Apple’s Shock MacBook Pro Decision, They have been in the spotlight and on the cutting edge for the past two years. They have changed the market for laptop computers. Still, it looks like Apple will make the shocking choice to keep the new MacBook Pro laptops off the market and skip a big launch event.
Mark Gurman writes about the possibility that Apple could send MacBooks “straight to press release” territory: “Apple hasn’t made a big change with any of these new items. At WWDC 2022, they will get better specs and a chip that was already announced at a formal event in June. This makes me wonder: Does Apple really have enough here to justify putting on another polished launch event?”
How much of a surprise is this choice? Why would Apple think that this is the best way to get the new machines out there? And what does that say about the Mac platform’s new place in Apple’s lineup? There are a lot of obvious reasons to hold a launch event for a new product, so let’s assume they are already on the balance sheet. But I want to focus on what I think are the three most important ones.
First, the Mac Pro is very important. Even though this desktop is incredibly powerful, it won’t sell as much as consumer hardware because it is a symbol. It’s the best; it’s the best example of what the Mac platform has to offer.
It’s also the only Mac that hasn’t yet switched from Intel technology to Apple Silicon, which is based on ARM. This is important because Tim Cook has said that all new Macs must use Apple Silicon by the end of 2022. This would be a huge reason to party if there was a launch event.
It’s also getting close to the holiday season, so it’s a good time to talk more about the Mac platform as a whole, both to spread the word about the new hardware and to make the machines that are already out there stronger.
When it comes to spreading the word about the iPhone, there are always chances to do so. One month after the new smartphones come out, there will be a chance to talk to all of the tech media again about satisfaction, sales, and stories. On the other hand, there are reasons to go the way Gurman’s newsletter suggests… to start with a press release and send out a small number of units for early reviews.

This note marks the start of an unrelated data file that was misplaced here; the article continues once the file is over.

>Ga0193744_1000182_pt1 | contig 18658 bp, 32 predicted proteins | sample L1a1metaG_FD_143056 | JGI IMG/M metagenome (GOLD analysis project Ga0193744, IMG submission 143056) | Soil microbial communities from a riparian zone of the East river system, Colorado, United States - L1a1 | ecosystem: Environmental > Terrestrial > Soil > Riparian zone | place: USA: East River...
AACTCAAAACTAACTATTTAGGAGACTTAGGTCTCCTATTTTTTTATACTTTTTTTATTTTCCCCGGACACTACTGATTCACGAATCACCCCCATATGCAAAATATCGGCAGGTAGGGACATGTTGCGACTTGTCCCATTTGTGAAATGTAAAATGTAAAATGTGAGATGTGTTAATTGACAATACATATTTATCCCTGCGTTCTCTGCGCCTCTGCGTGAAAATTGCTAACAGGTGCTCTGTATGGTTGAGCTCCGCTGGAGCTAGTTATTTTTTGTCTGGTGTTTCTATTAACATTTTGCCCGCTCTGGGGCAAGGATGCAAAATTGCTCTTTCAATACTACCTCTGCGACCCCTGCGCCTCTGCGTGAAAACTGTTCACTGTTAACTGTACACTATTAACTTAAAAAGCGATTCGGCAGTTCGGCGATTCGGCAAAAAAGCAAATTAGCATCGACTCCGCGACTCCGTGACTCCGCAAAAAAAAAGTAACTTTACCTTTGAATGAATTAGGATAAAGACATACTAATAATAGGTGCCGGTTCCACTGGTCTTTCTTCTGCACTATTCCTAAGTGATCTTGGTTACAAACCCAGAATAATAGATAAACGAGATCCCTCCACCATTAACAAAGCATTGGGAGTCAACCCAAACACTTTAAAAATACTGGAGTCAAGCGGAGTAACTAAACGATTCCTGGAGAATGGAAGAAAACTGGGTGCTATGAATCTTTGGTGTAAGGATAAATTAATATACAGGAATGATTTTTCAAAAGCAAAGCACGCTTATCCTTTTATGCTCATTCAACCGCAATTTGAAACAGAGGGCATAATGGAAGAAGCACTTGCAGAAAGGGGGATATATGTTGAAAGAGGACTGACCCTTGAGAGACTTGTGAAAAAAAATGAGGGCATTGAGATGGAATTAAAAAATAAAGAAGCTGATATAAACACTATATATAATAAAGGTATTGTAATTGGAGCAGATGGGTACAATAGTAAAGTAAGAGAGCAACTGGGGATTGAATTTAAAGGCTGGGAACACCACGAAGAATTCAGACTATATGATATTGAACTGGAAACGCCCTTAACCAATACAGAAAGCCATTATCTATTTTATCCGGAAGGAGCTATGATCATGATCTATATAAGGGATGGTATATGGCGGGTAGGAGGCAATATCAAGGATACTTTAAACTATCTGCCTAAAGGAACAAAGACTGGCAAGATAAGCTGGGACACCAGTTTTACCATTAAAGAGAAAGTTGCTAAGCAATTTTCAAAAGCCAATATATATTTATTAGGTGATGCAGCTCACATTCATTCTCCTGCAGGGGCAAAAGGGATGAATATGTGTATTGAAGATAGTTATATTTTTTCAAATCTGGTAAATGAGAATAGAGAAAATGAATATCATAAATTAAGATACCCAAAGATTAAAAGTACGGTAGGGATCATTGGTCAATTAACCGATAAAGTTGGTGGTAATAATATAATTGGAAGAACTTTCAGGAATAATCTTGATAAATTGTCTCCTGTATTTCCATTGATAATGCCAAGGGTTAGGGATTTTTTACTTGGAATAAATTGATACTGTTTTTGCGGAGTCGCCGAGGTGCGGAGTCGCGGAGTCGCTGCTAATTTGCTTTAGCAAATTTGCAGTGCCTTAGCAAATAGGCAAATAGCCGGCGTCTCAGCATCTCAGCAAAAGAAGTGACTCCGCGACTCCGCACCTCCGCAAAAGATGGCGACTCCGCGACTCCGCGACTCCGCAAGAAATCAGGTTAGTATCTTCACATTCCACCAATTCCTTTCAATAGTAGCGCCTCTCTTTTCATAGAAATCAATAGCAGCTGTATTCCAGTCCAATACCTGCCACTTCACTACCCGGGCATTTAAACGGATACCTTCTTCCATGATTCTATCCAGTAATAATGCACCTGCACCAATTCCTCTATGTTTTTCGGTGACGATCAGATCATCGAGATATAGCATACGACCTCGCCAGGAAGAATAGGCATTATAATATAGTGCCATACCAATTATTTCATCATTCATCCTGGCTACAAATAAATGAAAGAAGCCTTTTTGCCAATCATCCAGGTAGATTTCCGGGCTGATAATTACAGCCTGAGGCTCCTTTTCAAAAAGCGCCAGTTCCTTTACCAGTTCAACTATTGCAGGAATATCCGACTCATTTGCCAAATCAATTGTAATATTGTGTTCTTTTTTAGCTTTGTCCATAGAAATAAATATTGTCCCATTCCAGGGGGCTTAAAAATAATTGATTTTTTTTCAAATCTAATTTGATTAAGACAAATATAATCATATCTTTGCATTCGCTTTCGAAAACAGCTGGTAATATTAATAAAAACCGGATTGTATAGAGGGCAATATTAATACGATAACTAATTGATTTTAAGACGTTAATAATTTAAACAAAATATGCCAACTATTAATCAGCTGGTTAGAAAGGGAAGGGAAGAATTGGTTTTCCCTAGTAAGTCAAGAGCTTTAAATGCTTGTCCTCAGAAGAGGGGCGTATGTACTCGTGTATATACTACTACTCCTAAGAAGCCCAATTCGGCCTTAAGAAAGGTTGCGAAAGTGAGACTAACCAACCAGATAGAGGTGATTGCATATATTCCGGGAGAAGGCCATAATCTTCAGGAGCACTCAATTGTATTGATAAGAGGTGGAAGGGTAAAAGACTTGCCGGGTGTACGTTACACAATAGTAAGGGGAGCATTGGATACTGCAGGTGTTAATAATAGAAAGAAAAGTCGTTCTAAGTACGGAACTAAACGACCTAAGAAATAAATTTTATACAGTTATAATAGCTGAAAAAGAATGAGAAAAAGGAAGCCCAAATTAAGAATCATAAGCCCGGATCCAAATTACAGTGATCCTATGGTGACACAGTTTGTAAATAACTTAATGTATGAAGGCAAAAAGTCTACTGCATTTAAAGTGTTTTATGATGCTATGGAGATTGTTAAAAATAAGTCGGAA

When you look at what the 14-inch and 16-inch MacBook Pro laptops are expected to have in terms of performance, storage, and memory, you can see that Moore’s Law is at work. However, there aren’t many new hardware features to look forward to. This is shown by how little the M1 and M2 chipsets in the MacBook Air and 13-inch MacBook Pro changed. The changes to the new MacBook Pro laptops feel like the usual “S” updates that older iPhones got. check, Five New Apple Products Could Launch In 2023.
Is “it’s a little bit better, and you’ll still win at Specifications Top Trumps” enough of a “wow” to warrant a full launch? The story about Apple Silicon, which is that it gives you more power, is already well known.
Does Apple want to release the second wave of MacBooks at more than one time during the year? Apple has always released new MacOS laptops between late October and early November. Since Apple loves to update the iPhone and iPad every year, why wouldn’t it want to do the same with the MacBook? Perhaps… But we did get a fair amount of WWDC time devoted to the M2 chip and the MacBook Pro and MacBook Air that use it. Why bring it up again?
And there’s the fact that any launch, no matter what, will get a lot of attention online. A launch isn’t mainly for people in the tech press; it’s for people in the general public. That works for the iPhone, and it might also work for the MacBook laptops, which are made for consumers. But does saturation mainstream coverage make sense for the more powerful machines on the market this month, which are aimed at developers, high-end creatives, and people who need a lot more than “can it edit my family photos?” Would reading the tech press and knowing about the latest machines be enough?
Apple has been putting more emphasis on the Mac platform in its marketing and messaging for the past two years. Now that the switch from Intel to ARM is done, the product line can settle down again, and all the promises about keeping things as smooth as possible have been kept, the Mac platform can go back to doing what it was designed to do: support the iPhone and iPad.
Jessa Martin is the author of Nogmagazine, A professional in writing by day, and novelist by night, she received her bachelor of arts in film from Howard University and her master of arts in media studies from the New School. A Brooklyn native, she is a lover of naps, cookie dough, and beaches, currently residing in the borough she loves, most likely multitasking.